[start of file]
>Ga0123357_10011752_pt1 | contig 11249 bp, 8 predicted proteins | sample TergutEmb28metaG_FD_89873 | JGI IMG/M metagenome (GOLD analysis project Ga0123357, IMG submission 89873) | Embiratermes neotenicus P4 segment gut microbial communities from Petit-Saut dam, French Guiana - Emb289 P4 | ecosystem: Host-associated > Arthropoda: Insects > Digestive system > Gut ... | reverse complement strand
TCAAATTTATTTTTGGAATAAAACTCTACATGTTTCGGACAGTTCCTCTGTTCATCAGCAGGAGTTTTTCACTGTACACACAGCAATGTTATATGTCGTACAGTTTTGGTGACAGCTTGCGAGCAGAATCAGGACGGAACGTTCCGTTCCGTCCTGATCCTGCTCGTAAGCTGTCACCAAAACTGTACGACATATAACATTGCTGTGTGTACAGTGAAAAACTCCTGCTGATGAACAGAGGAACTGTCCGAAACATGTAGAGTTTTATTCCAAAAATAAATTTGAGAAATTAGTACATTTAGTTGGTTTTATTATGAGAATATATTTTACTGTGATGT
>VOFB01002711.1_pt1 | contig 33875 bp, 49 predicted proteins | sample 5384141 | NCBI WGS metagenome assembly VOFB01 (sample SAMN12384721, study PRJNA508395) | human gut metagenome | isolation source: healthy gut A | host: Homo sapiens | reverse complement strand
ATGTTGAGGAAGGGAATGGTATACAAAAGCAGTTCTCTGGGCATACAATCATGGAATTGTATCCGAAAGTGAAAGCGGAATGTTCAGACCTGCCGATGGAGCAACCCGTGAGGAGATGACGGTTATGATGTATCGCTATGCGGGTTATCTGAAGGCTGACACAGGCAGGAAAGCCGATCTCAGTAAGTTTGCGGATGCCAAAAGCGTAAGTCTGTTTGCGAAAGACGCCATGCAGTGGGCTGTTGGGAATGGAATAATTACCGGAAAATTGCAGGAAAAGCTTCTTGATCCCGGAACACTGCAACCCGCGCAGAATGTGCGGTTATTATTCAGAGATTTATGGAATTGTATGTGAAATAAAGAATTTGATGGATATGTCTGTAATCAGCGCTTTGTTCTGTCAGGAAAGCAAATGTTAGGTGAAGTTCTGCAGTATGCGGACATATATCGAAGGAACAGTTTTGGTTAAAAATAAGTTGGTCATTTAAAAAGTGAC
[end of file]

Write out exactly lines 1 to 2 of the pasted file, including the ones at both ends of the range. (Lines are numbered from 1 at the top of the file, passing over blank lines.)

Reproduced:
>Ga0123357_10011752_pt1 | contig 11249 bp, 8 predicted proteins | sample TergutEmb28metaG_FD_89873 | JGI IMG/M metagenome (GOLD analysis project Ga0123357, IMG submission 89873) | Embiratermes neotenicus P4 segment gut microbial communities from Petit-Saut dam, French Guiana - Emb289 P4 | ecosystem: Host-associated > Arthropoda: Insects > Digestive system > Gut ... | reverse complement strand
TCAAATTTATTTTTGGAATAAAACTCTACATGTTTCGGACAGTTCCTCTGTTCATCAGCAGGAGTTTTTCACTGTACACACAGCAATGTTATATGTCGTACAGTTTTGGTGACAGCTTGCGAGCAGAATCAGGACGGAACGTTCCGTTCCGTCCTGATCCTGCTCGTAAGCTGTCACCAAAACTGTACGACATATAACATTGCTGTGTGTACAGTGAAAAACTCCTGCTGATGAACAGAGGAACTGTCCGAAACATGTAGAGTTTTATTCCAAAAATAAATTTGAGAAATTAGTACATTTAGTTGGTTTTATTATGAGAATATATTTTACTGTGATGT